By a fortunate twist of fate, my closest friend from my Asia trip, Nat, was on the same flight as me from Hanoi to Doha, Qatar. It was so great to have a friend on this flight! 🙂 IMG_8529We said our “see you laters” in Doha around 11pm, as he was continuing back to London that evening. I was so happy to learn that Qatar Airways would provide me with free 5 star accommodations for the night before my 8am connection to Dallas. This was by far the “poshest” accommodation I’ve had yet on the journey! Thank you Qatar Airways! While I had initially been nervous to spend the night alone  here, everyone in Qatar was extremely hospitable, helpful, and nice. I highly recommend Qatar Airways! After showering and catching a few hours of sleep in a big, fluffy, clean bed, I returned to the airport for my 16 hour flight to Dallas.IMG_8549IMG_8545

 

Despite some turbulence over Iran and Russia (which I of course freaked out a bit over…hyperactive imagination?!), the flight went very smoothly. I watched several movies and listened to some Bob Dylan on their entertainment system (so on point!), then touched down in Dallas. I had not anticipated how good it would be to be back in the USA even for a few hours!! I even found a special soundtrack for landing 🙂IMG_8567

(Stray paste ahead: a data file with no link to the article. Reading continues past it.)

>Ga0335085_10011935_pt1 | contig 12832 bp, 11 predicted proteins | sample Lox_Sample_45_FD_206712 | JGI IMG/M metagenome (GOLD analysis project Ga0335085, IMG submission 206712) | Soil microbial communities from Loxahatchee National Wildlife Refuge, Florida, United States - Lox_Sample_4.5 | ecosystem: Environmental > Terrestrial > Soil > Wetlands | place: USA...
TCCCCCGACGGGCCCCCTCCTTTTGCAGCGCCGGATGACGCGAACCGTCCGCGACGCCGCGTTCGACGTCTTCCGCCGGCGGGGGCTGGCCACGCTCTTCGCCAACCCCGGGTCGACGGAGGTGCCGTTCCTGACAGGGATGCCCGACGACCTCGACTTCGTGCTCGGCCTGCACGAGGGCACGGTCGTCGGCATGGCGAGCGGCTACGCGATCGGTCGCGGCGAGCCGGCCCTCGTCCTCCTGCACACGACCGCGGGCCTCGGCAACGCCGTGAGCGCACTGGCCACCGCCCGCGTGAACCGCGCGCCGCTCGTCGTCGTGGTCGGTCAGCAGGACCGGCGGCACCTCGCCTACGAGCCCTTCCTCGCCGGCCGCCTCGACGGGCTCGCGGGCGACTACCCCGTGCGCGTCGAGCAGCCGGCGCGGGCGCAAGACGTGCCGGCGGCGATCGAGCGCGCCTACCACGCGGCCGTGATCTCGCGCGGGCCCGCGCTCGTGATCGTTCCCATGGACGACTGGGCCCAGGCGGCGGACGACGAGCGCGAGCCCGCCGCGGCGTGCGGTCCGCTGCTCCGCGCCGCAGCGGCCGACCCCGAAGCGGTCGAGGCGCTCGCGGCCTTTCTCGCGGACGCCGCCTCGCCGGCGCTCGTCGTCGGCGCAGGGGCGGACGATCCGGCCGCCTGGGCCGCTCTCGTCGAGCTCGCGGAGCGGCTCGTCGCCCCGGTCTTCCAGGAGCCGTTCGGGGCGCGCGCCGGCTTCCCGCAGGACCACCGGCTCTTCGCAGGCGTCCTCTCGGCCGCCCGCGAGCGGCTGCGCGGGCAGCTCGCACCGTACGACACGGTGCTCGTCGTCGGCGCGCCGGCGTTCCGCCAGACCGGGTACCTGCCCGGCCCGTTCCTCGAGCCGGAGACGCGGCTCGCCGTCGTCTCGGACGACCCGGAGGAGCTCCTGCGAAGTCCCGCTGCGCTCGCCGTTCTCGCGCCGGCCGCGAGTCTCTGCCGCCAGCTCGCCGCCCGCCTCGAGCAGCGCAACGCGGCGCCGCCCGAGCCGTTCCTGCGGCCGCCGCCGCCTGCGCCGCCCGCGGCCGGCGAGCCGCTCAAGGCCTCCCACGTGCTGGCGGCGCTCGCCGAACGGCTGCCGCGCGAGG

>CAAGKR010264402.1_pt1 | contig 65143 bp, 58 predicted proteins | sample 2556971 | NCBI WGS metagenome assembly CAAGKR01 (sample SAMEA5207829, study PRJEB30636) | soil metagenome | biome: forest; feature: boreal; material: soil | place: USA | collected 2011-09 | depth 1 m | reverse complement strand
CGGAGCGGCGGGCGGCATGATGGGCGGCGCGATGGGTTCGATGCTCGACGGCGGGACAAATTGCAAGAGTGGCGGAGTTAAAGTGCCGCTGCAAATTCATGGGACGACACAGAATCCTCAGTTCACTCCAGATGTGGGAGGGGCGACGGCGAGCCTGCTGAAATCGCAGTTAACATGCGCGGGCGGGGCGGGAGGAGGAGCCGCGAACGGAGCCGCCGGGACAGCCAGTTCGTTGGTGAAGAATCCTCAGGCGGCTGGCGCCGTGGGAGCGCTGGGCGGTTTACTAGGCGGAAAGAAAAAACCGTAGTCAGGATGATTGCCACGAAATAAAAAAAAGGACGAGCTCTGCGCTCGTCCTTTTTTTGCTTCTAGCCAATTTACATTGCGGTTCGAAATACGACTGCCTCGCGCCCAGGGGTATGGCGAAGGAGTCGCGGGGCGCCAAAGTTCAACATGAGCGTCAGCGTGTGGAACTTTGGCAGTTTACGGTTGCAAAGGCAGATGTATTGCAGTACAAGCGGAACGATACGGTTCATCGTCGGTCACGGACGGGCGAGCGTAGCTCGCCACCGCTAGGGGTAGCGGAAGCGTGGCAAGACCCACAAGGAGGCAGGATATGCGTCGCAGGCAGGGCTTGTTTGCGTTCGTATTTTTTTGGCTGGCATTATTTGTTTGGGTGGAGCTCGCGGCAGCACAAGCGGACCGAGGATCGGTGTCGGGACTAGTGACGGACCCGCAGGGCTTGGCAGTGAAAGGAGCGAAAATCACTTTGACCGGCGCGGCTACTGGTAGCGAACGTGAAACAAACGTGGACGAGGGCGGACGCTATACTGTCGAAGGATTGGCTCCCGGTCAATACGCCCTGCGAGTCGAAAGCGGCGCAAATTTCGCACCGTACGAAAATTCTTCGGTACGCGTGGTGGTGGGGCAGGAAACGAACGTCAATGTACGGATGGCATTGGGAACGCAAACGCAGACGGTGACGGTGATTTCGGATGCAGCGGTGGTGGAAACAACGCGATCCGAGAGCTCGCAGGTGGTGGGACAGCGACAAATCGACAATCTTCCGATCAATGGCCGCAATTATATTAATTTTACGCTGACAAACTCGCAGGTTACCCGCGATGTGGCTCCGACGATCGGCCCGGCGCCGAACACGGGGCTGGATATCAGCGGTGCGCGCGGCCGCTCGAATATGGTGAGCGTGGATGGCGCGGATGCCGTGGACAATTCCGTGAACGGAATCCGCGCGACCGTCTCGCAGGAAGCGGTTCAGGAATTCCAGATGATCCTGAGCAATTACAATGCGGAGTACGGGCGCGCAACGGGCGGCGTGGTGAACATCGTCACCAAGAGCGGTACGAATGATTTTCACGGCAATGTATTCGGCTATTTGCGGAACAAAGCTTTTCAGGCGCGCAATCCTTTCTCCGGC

Once in Dallas, I walked around the airport for a couple of hours to stretch my legs and made calls to family and friends. I also realized how completely exhausted I felt, so I stocked up on Airborne tablets and Tylenol. I boarded my flight to Lima at 10:20pm, but we didn’t take off until around 11pm (typical for my experience with American Airlines! Why can’t all airlines be like Qatar?!) The plane did not even have a TV/entertainment system, but it was ok as I finally caught a few hours of sleep. After about 7 hours, I was in Lima, and the sunrise was beautiful from the window.IMG_8580

 

I was so happy to find my checked backpack had made it all the way to Lima from Hanoi, as I had my doubts about all the crazy connections. I made my way through customs and quickly found my driver I had booked transport in advance through my hostel). My driver did not speak English, so I spoke with him the entire drive in Spanish. I was relieved to see how quickly it came back to me (gracias to Senora Sephore from high school and Senora Botero from Vandy!), and I am excited to see how much I will improve over the next 3 weeks.